“Do not be yoked together with unbelievers. For what do righteousness and wickedness have in common? Or what fellowship can light have with darkness? What harmony is there between Christ and Belial? Or what does a believer have in common with an unbeliever? What agreement is there between the temple of God and idols? For we are the temple of the living God.”
Growing up, I heard these verses over and over concerning romantic relationships, and they made complete logical sense. I mean, if my purpose in life is to know, glorify and serve Jesus, then why would I want to unite myself with a man who spits on the cross with his life, who scoffs at getting “too radical” over faith in Christ? At my heart of hearts, I want to marry a man whose life is Christ and who will be a spiritual leader to me and my family. Yet despite my desire to only find my heart drawn to men who are passionate about the gospel and becoming like Christ, I have been deceived.
Like Eve in the garden, I have become convinced that the forbidden is the best, and that only outside of the boundaries will I find identity and fulfillment. And like all the best deceptions, this lie has come to me through an insidious guise of light. This lie has not come through reading books like 50 Shades of Grey, not through watching X-rated films, but through a steady I.V. of (gasp!) Christian fiction and heartwarming PG movies.
I am convinced that these purportedly innocuous mediums have served to distort my view of relationships, and this post is an attempt to work through the lies that I have believed, that I have seen many Christian women believe and that I want to be free from.
Go to the Christian fiction section at your local book store, look on the back of books marketed to women, and you will find something like this: “Katie Anderson is working tirelessly to start a nonprofit that is sure to save all the orphans in Africa, that is, until the devastatingly handsome Byron Blakely comes on the scene. Byron is all Katie has ever wanted in a man, but alas! He is not a Christian. Join Katie as she struggles against her feelings for Byron but ultimately draws him to her with her sexy innocence and the book ends with not only a wedding, but a baptism!”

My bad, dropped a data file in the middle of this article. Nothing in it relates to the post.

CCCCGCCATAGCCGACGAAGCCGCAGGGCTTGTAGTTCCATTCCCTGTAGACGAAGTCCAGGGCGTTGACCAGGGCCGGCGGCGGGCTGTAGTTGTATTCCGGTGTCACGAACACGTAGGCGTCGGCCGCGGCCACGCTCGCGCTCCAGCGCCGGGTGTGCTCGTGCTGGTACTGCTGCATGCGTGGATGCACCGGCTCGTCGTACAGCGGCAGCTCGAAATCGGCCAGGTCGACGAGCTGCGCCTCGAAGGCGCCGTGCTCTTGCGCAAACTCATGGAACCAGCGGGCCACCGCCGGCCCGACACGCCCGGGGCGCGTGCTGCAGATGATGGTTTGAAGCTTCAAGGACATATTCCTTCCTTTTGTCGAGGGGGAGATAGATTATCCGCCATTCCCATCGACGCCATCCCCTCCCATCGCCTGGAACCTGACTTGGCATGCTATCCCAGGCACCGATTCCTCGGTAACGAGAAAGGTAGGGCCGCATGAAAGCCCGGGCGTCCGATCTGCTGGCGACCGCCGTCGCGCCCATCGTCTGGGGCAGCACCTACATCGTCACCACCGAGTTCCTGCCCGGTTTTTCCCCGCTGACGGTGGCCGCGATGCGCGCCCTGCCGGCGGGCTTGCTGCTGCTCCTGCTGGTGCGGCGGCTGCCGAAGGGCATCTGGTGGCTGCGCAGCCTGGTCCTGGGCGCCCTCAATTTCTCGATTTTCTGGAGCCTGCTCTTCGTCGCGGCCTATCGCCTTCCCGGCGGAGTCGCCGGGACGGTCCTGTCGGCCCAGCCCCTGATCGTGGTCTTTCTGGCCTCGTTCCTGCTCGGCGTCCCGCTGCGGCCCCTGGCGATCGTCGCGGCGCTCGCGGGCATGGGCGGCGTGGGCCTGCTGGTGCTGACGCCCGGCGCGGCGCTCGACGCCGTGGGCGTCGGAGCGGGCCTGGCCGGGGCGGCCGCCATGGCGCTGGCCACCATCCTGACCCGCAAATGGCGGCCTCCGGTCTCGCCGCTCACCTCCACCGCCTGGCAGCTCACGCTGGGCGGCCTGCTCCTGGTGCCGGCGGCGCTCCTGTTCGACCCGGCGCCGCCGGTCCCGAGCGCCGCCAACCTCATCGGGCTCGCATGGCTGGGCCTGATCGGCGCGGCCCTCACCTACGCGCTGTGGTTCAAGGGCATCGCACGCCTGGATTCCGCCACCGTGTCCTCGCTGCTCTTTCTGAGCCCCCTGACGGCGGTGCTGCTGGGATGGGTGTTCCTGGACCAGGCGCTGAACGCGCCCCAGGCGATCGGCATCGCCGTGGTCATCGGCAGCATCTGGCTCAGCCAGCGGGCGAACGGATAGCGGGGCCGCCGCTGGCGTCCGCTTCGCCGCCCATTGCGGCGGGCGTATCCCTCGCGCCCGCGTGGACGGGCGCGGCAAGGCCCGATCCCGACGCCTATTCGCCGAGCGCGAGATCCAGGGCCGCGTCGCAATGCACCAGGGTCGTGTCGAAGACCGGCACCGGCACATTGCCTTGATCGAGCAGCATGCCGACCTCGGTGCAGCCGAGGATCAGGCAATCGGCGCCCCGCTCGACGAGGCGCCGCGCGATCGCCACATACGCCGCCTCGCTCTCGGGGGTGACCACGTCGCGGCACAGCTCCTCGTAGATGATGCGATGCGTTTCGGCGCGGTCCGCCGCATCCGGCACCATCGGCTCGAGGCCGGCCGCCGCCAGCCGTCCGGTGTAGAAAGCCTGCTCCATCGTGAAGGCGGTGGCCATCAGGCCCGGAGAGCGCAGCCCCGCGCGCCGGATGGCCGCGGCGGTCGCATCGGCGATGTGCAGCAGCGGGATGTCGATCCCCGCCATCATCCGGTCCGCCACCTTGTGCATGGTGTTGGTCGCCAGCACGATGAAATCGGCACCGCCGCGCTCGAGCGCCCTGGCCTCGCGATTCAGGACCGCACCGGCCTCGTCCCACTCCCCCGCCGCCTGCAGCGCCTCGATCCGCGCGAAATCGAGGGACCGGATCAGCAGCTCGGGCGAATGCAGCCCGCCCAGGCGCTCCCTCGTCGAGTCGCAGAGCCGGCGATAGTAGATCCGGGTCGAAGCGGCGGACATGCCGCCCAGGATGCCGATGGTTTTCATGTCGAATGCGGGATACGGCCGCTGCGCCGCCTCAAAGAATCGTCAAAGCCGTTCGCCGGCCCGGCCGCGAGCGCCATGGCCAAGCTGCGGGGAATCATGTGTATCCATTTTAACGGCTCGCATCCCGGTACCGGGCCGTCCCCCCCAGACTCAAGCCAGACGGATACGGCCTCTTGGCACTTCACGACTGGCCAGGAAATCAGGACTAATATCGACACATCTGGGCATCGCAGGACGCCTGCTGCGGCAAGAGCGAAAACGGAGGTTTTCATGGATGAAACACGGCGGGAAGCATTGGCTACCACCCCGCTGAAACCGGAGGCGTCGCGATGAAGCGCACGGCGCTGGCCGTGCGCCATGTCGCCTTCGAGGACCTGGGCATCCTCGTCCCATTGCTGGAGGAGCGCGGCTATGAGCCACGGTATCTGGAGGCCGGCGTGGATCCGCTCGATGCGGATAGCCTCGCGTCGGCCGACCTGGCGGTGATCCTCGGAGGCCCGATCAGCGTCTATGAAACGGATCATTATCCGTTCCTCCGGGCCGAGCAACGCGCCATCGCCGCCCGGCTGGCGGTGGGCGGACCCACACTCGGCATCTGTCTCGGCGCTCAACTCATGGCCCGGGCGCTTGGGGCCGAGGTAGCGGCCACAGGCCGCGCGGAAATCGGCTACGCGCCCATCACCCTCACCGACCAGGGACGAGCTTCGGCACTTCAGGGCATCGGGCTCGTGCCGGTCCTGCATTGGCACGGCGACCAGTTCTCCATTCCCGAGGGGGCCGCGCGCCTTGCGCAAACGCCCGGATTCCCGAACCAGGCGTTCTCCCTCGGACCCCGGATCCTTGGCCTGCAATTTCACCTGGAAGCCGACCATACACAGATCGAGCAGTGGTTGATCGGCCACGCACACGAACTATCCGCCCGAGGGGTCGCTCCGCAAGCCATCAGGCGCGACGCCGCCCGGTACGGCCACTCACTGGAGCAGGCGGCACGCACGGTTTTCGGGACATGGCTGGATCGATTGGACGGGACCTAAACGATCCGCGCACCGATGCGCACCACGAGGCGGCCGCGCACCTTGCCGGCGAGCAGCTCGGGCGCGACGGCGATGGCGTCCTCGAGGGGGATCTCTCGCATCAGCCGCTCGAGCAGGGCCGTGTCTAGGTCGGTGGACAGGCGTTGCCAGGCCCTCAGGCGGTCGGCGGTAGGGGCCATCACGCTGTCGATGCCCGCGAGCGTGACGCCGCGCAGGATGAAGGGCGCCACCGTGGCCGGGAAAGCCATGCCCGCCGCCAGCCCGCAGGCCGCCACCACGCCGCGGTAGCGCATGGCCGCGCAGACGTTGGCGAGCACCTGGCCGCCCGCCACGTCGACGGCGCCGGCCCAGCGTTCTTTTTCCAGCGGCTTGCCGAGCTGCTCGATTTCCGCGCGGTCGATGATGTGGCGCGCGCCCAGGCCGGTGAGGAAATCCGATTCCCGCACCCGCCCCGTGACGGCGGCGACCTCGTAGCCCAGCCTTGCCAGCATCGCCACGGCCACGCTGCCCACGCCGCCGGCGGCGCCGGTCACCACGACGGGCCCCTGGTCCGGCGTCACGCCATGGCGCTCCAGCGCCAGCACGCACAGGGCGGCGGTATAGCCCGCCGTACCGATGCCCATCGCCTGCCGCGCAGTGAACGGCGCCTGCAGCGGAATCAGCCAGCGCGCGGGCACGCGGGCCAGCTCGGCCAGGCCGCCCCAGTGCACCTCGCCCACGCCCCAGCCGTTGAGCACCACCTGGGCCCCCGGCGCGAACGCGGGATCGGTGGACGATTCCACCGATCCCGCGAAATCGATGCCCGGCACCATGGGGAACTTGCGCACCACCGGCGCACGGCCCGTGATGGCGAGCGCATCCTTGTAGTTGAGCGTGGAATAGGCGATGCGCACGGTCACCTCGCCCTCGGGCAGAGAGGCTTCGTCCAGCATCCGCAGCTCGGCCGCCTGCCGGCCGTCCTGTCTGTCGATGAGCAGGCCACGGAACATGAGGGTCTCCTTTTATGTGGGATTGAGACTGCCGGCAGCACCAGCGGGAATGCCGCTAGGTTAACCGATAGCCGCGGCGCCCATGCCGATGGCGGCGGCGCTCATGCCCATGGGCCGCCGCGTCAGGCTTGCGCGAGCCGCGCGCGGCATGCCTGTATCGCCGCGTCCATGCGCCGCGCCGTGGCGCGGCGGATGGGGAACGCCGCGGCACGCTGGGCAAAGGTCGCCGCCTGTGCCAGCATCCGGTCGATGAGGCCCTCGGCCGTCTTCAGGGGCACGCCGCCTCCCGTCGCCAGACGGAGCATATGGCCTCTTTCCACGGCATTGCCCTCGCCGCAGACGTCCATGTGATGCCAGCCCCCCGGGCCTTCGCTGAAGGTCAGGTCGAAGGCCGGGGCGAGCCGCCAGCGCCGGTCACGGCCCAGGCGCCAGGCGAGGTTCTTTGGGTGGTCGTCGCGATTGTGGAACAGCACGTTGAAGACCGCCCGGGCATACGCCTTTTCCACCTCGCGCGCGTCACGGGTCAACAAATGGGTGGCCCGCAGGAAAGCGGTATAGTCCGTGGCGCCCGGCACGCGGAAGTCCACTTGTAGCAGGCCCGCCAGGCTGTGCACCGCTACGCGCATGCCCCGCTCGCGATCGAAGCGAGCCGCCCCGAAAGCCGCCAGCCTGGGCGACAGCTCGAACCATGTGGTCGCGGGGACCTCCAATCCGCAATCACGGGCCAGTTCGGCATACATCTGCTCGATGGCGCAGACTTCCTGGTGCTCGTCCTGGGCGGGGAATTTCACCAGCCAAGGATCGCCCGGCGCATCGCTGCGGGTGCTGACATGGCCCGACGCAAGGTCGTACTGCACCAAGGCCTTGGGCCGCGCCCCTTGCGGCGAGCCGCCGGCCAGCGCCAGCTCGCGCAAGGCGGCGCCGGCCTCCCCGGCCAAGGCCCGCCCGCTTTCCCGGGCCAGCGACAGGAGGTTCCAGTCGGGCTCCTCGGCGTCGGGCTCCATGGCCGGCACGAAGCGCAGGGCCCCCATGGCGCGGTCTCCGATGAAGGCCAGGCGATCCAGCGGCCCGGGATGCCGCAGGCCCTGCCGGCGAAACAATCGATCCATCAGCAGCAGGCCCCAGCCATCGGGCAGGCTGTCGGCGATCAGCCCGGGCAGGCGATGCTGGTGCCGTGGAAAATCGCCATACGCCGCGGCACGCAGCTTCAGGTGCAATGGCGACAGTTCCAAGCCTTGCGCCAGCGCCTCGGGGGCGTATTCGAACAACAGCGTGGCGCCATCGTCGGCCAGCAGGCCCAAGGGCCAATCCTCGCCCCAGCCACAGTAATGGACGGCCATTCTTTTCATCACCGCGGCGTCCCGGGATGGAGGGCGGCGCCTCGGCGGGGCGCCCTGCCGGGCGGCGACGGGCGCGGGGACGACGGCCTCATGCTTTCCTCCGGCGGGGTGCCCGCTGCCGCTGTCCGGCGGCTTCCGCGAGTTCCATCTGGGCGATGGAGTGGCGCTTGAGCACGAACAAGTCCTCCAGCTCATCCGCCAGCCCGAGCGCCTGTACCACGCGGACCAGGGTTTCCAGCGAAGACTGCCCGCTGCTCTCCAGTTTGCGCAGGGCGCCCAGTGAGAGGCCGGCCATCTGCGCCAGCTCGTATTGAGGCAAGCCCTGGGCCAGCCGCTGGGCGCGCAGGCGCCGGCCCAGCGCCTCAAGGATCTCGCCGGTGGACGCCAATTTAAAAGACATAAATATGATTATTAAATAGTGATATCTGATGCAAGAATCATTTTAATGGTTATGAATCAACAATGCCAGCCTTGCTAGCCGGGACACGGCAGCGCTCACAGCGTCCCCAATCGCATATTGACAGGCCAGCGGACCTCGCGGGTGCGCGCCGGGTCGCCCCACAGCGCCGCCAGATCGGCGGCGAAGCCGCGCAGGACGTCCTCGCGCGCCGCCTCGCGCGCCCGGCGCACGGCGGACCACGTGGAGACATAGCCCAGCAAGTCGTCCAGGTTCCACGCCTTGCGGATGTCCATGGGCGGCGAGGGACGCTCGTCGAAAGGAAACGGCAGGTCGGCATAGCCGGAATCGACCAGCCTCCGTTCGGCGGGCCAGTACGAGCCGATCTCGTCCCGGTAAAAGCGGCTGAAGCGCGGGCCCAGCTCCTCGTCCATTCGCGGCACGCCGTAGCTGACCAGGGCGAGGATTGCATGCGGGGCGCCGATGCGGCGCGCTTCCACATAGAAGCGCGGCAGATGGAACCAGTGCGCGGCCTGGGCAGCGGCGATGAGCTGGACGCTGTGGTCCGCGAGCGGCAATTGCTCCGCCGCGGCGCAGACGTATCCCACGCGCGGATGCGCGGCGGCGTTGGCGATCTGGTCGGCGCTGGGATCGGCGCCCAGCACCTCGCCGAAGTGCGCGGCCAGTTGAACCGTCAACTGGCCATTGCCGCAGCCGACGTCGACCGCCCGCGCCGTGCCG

The books are usually not that bald-faced, but insidiousness is defined by subtlety. The narrative of the moral, upstanding young Christian woman turning the non-believer from his ways has become a poison that is a part of many young Christian women’s diets.
I was first fed this lie through one of my favorite movies, A Walk to Remember. For those of you who haven’t seen it, it is about the rebellious, disturbed Landon who unexpectedly falls in love with Jamie, a guileless, understatedly pretty Christian girl who captivates him by her purity. Ultimately, she changes him for the better and they get married.
The second example comes from my favorite series, The Mark of the Lion by Francine Rivers. In this series, Hadassah, a plain, faithful Christian girl falls in love with Marcus, a Roman aristocrat, who on the outside, is the epitome of worldly success. Marcus is strangely drawn to Hadassah and confides his inner struggles to the pure-hearted girl. Soon, he finds himself captivated by her faith and way of life. Hadassah fights her feelings for him, but we all know where this is going. Eventually, Marcus is won over, becomes a Christian, and they live happily ever after. She just has to wait it out. This is only one of many examples in Christian fiction where this happens.
I have fallen for the romanticization of the Christian woman-heathen male narrative, and I believe that at the root of this is the sin of pride. In my own life, I have seen myself fall for the lie again and again because of the following three manifestations of pride: